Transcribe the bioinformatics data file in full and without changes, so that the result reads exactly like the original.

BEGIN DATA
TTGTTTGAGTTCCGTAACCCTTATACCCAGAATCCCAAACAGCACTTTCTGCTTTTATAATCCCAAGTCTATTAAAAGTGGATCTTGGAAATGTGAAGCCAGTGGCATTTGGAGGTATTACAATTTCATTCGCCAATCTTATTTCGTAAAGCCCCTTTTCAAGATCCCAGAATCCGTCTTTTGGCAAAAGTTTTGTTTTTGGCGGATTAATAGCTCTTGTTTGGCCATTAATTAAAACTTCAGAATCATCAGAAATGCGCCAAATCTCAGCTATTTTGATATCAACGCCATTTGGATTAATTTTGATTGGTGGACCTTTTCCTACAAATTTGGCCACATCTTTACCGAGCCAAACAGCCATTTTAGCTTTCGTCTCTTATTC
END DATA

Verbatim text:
TTGTTTGAGTTCCGTAACCCTTATACCCAGAATCCCAAACAGCACTTTCTGCTTTTATAATCCCAAGTCTATTAAAAGTGGATCTTGGAAATGTGAAGCCAGTGGCATTTGGAGGTATTACAATTTCATTCGCCAATCTTATTTCGTAAAGCCCCTTTTCAAGATCCCAGAATCCGTCTTTTGGCAAAAGTTTTGTTTTTGGCGGATTAATAGCTCTTGTTTGGCCATTAATTAAAACTTCAGAATCATCAGAAATGCGCCAAATCTCAGCTATTTTGATATCAACGCCATTTGGATTAATTTTGATTGGTGGACCTTTTCCTACAAATTTGGCCACATCTTTACCGAGCCAAACAGCCATTTTAGCTTTCGTCTCTTATTC